Parents: We Have To Be Our K-5 Children’s First Black History Teacher So Here’s a Tipsheet To Help

White or Black, it’s up to all of us to teach history correctly

Photo: Willie B. Thomas/Getty Images

I’ve been an educator longer than I’ve been a parent and most of my friends are teachers or school administrators. In my many years teaching Pre-K to 12th grade, college age and adjudicated youth — Black History, the month or all year round has been on the back burner and isn’t a priority for most schools across America, and it’s under attack from conservative politicians and being challenged in states like Arkansas.

Covid has revealed that our public school systems need clear, concise state-level guidelines and leadership with regard to equitable policies and implementation of programs. Letting each district and some individual schools have autonomy over complicated and controversial initiatives like online/hybrid learning or Black History hasn’t been easy on the educators or the parents and families.

I urge parents of all races and ethnic backgrounds to be your child’s Black History teacher and fact checker if their teacher is teaching Black History lessons.

41 states use Common Core standards for K-12 literacy and math curriculum and instruction. Social studies and history standards start at the 6th grade. Yet, there isn’t a Black History standard for any grade, although it’s a significant part of American history.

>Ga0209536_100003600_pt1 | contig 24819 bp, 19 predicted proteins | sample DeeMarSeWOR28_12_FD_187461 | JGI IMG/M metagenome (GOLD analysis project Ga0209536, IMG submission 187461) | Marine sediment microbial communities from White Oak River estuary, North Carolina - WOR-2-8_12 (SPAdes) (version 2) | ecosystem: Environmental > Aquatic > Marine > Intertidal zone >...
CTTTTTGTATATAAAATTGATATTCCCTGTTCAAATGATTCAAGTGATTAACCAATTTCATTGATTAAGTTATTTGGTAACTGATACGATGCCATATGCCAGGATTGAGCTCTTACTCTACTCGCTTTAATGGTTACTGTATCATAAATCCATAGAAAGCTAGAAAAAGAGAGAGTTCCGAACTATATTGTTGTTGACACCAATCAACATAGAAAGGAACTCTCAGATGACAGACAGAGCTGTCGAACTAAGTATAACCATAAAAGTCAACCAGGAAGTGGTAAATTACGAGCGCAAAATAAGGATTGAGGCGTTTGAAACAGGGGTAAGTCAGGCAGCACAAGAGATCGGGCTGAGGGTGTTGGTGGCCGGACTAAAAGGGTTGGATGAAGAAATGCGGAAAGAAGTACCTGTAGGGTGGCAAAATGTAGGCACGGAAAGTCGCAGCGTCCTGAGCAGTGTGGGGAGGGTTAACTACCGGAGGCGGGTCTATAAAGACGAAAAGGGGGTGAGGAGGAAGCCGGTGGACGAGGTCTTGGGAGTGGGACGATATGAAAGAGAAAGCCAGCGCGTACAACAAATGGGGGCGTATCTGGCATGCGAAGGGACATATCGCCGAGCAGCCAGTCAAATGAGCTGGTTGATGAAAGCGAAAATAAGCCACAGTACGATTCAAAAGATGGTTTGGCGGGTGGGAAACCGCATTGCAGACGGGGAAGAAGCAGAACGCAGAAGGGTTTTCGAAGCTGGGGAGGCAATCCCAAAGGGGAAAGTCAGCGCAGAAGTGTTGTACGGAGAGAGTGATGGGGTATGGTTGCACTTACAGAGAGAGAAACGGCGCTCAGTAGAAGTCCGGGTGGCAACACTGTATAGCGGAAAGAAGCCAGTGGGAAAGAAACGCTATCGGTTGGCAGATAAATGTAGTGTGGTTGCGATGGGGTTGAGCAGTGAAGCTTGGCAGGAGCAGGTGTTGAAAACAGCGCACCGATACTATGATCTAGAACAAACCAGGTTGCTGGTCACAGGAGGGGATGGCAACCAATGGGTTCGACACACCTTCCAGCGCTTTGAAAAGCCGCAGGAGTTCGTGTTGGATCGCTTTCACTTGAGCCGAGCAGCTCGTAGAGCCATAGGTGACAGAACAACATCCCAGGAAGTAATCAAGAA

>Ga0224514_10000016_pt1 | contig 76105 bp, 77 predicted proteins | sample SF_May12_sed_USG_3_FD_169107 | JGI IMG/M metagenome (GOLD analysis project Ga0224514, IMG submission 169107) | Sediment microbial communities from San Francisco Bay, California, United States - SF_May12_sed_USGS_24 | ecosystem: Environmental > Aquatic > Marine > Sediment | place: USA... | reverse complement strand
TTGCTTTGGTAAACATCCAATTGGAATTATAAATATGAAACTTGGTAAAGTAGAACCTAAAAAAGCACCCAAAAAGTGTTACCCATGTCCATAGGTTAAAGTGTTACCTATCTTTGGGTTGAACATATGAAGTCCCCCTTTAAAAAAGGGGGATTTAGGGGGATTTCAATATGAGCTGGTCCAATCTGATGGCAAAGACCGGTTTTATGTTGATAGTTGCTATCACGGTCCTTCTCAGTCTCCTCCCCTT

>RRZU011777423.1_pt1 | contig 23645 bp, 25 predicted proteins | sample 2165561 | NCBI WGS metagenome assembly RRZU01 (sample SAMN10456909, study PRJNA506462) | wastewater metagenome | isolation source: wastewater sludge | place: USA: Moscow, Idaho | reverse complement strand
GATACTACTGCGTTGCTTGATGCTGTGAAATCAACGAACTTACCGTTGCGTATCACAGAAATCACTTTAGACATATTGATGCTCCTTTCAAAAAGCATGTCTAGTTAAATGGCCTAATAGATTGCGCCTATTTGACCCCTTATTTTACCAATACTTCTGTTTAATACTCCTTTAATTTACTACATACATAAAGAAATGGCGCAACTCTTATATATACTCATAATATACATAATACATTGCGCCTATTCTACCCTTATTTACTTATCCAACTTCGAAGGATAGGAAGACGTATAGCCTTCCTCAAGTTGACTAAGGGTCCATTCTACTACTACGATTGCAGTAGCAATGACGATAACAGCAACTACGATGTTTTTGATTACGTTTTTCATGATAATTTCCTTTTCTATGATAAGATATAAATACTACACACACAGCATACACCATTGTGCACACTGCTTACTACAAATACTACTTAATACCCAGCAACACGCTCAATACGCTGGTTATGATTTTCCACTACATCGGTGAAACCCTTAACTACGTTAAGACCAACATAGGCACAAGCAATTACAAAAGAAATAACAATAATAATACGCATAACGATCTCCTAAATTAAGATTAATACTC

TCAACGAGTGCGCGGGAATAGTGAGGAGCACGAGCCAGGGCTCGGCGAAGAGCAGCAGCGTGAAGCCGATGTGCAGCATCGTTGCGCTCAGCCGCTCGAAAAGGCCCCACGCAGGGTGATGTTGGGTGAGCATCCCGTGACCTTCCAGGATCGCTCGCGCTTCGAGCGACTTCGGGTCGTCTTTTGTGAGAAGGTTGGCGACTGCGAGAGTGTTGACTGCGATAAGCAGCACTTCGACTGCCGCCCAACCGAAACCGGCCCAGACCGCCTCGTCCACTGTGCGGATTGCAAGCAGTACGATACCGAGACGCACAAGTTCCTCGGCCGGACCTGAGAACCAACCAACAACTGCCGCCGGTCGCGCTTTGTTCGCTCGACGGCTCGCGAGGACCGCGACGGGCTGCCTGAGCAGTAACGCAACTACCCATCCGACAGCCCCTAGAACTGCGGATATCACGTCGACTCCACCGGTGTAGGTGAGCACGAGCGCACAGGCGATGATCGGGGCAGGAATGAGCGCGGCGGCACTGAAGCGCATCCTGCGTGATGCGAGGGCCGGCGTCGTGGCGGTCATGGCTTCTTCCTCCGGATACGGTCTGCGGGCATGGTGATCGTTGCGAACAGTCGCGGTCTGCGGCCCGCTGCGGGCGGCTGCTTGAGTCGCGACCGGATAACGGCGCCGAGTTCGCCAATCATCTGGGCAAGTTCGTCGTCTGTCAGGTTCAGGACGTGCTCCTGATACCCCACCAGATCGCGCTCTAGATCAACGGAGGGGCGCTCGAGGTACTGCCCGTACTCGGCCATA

Therefore, K-5 grade teachers are responsible for teaching age appropriate, culturally-competent lessons about Black history without guidelines or standards. This is concerning in this political climate with NCES.org reports showing that 79% of teachers are White and a mere 7% are Black.

In Philadelphia, 31% of teachers were people of color compared to 86% of students. Citywide, Black teachers made up 22.7% of the teaching staff, compared to 52.6% of students. Asian and Hispanic teachers were also underrepresented in the city. WHYY.org

Without state standards or district-level guidance, teachers across the country are facing the new challenge of online or hybrid learning paired with Black history lessons that I’ve heard are basic at best and borderline insensitive and racist at the worst. I’ve heard all kinds of horror stories like these:

  • A White male teacher’s writing prompt telling his all Black class of 3rd graders to go back in time and ask Emmett Till what should he have said or done differently to the White woman in the store.
  • A teacher starting a lesson about a slain civil rights leader by saying, “he died young,” without properly explaining who the person was before his unfortunate death.

Who leads a history lesson with death or thinks it a good idea to ask a class of all Black children to go back in time and tell another Black child: “shh— so the good White people don’t torture and kill you?”

These examples are the tip of the iceberg.

When the school administrator asked the male teacher about the lesson — the teacher said he thought it was okay because he didn’t consider himself White (although he was of European descent). Additionally, he was told by his Black and White grade group partners that his lesson may be triggering and as such, he was given alternatives. But he insisted he was right and proceeded with the lesson.